Scope of Cargo Insurance Coverage

The type of coverage that the insured can obtain ranges from the minimum cover provided by the basic policy commonly termed as S.G. Policy (Ships and Goods Policy) to the maximum protection of “All risks whatsoever”. The S.G. Policy covers the loss or damage to goods (total or partial) arising from the perils of the sea. As the goods in transit are exposed to other extraneous perils such as theft, pilferage, leakage, shortages, etc, the scope of the cover provided under the S.G. policy has to be enlarged by introducing a number of Institute Cargo Clauses (ICC) such as Free from Particular Average (FPA), With Average (WA) and All Risks (AR). Furthermore, certain types of cargo require special clauses, commonly termed as trade clauses e.g., Rubber Clause, Raw Sugar Clause and Timber Trade Federation Clause.

The All Risks Clause provides coverage for all perils, excluding losses or expenses proximately caused by delay, inherent vice or nature of the cargo. The coverage for shipments by air is as per the Institute Air Cargo Clauses (All Risks) (excluding sendings by post), which differs from the other clauses to cater for the particular need by the mode of transport. The important things to note is that these clauses are so designed as to provide cover supplemental to the basic cargo insurance policy (S.G. Policy).

It should be pointed out that due to difficulties encountered by the commerce and trade in the interpretation of the archaic wordings of the S.G. Policy, the Lloyd’s Underwriters Association, in consultation with the Institute of London Underwriters and other interested parties, has replaced the S.G. policy with a simple document and a corresponding set of a new Institute Cargo Clauses – ‘A’, ‘B’ and ‘C’ in place of ‘All Risks’, W.A. and F.P.A. Clauses.

Clause A covers all risks of loss or damage to the assured matter subject to the following exclusion:

Willful misconduct of the Assured; ordinary leakage, loss in weight or volume, wear and tear; unsuitable packing; inherent vice; delay; insolvency or financial default of owners, managers, charterers or operators of vessel; atomic weapons of war and radioactivity.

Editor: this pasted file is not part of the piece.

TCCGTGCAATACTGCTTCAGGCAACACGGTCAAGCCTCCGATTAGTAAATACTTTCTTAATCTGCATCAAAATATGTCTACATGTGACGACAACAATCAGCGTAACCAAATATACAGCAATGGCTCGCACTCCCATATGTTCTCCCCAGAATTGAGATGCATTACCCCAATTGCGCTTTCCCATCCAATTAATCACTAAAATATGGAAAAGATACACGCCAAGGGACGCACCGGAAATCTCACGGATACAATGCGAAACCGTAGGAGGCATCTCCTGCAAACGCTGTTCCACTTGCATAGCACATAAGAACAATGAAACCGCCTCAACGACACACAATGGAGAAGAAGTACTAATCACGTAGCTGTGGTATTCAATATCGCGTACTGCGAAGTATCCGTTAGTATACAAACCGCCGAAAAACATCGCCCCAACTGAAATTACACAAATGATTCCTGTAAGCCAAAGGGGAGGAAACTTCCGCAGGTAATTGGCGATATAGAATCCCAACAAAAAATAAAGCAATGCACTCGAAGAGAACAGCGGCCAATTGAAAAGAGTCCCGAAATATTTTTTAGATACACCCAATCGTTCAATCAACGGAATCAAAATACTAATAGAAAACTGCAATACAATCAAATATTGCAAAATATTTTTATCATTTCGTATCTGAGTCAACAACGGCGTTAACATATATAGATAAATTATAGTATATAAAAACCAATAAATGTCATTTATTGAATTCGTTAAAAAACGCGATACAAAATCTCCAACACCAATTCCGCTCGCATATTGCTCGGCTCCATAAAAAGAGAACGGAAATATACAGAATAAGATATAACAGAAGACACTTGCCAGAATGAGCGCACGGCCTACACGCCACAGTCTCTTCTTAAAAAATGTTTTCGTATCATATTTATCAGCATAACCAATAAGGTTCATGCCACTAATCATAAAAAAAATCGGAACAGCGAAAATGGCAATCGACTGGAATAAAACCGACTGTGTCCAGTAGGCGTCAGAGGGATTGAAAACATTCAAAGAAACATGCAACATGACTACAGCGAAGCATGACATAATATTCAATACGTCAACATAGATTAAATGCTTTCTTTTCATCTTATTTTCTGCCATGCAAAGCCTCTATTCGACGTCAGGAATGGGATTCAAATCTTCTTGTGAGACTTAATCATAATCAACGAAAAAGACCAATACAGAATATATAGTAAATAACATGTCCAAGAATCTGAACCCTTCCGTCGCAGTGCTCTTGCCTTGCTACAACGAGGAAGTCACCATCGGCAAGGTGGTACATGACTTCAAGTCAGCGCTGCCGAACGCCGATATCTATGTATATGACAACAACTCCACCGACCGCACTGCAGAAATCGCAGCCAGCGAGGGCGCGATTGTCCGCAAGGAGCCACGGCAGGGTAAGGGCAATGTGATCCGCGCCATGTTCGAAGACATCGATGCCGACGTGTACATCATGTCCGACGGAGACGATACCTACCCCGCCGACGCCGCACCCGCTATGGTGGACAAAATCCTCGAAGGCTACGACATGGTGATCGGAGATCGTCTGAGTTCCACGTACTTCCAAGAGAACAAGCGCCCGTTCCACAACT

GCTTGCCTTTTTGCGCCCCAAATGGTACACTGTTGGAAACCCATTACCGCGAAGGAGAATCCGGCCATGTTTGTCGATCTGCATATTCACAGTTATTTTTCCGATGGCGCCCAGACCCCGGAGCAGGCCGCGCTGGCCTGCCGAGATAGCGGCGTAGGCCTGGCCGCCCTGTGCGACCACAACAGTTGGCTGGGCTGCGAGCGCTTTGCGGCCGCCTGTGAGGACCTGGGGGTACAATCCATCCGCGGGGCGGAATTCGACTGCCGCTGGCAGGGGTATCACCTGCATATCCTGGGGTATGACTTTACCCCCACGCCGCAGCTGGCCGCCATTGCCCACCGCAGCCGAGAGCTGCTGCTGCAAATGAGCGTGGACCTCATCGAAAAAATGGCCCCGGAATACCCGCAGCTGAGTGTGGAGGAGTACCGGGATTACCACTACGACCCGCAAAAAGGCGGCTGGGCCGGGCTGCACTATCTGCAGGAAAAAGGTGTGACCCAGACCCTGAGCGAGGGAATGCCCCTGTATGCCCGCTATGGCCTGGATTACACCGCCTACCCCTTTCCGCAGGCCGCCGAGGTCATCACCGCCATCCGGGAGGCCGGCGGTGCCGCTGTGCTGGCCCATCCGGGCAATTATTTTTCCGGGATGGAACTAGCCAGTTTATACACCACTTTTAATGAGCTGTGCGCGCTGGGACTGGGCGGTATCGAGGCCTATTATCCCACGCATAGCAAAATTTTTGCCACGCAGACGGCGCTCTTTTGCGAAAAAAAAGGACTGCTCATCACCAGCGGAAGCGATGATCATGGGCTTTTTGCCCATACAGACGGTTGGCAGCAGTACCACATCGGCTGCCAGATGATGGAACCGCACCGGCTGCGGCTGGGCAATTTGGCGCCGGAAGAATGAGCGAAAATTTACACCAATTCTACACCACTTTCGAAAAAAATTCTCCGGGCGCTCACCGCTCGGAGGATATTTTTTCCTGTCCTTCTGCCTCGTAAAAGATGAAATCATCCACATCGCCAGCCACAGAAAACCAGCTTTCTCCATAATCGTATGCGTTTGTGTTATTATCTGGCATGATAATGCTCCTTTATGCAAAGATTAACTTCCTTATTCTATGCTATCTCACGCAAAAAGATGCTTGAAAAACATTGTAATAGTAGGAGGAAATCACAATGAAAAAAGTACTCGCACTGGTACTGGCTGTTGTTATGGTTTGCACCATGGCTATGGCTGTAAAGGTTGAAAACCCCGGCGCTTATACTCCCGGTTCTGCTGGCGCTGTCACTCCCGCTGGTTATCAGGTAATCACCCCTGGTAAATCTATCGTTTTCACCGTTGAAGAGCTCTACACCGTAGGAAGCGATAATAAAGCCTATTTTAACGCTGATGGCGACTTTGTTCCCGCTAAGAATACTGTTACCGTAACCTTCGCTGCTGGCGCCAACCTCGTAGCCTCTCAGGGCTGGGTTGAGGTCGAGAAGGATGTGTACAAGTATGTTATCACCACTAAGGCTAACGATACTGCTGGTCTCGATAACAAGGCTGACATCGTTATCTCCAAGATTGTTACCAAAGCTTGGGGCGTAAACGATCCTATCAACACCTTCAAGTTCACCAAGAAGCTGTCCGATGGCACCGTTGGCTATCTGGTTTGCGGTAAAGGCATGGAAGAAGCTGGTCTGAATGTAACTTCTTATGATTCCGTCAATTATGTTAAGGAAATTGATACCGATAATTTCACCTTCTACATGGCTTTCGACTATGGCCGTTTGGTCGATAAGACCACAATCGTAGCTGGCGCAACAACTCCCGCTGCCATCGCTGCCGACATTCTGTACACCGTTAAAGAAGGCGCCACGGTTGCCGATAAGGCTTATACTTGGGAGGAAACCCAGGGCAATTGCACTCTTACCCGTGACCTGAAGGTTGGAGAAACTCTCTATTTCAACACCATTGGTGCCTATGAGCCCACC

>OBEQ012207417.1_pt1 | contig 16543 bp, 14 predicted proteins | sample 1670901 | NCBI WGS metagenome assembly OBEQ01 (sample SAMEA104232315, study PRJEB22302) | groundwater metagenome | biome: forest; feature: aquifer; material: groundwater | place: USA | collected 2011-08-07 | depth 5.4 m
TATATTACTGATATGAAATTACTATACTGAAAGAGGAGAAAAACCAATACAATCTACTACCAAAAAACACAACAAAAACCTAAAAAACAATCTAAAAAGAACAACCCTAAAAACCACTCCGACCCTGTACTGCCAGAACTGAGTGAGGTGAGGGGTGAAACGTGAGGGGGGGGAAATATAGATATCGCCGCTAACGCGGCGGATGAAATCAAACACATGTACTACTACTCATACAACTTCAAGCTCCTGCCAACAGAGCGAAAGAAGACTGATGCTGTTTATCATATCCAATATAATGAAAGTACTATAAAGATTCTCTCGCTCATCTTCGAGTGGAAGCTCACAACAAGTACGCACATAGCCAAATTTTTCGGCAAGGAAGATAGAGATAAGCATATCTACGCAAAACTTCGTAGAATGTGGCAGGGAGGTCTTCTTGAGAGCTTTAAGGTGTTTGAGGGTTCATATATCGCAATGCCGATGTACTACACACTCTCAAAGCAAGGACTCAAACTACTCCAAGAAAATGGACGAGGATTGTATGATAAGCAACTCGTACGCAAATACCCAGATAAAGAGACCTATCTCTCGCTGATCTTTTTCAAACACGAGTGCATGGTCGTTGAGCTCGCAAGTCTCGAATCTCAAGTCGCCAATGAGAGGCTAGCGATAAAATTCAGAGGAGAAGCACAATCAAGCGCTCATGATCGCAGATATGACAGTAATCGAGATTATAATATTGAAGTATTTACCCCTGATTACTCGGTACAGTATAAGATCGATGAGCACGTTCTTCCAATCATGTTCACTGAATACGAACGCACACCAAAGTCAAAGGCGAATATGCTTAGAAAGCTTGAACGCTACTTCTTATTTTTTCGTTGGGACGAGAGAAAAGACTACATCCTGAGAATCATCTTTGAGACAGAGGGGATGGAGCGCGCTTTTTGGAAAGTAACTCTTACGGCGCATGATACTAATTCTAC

Clause B covers loss or damage to the assured matter reasonably attributable to the following risks:

Fire; explosion; stranding; sinking; grounding; overturning; derailment of land conveyance; collision or contact of vessel with any external object other than water; discharge of cargo a t pot of distress; general average sacrifice; jettison; washing overboard; entry of sea, lake or river water into vessel, craft, hold, conveyance, lift van or place of storage; total loss of package lost overboard or dropped during loading or unloading; and earthquake, volcanic eruption or lightning.

The exclusions under B clause are similar to those of Clause A with the addition of deliberate damage to or destruction of assured matter.

Clause C covers loss or damage to the assured matter reasonably attributable to the following risks:

Fire; explosion; stranding; grounding; capsizing of vessel; overturning; derailment of land conveyance; collision or contact of vessel with any object other than water; discharge of cargo at port of distress; general average sacrifice; and jettison.

The exclusions under C clause are identical to those of Clause B. In addition, the losses arising from the following risks are not covered:

1. Earthquake, volcanic eruption or lightning
2. Washing overboard
3. Sea, lake or river water damage
4. Total loss of any package lost overboard or dropped whilst loading on to or unloading from vessel.

The loss or damage caused by war and strikes, riots and civil commotion (SRCC) is also excluded under all the three clauses mentioned above. However, traders can obtain cover against losses arising from war and SRCC risks on payment of an additional premium.

It is important to remember that war risks are covered only when the cargo is water-borne that is it is not in force whilst the cargo is on land. The cover starts only when the cargo is loaded on board the vessel and ceases as soon as it is discharged from the vessel at the final port or after the expiry of 15 days counting from the midnight of the day of arrival of the vessel at the final port of discharge, whichever is earlier.

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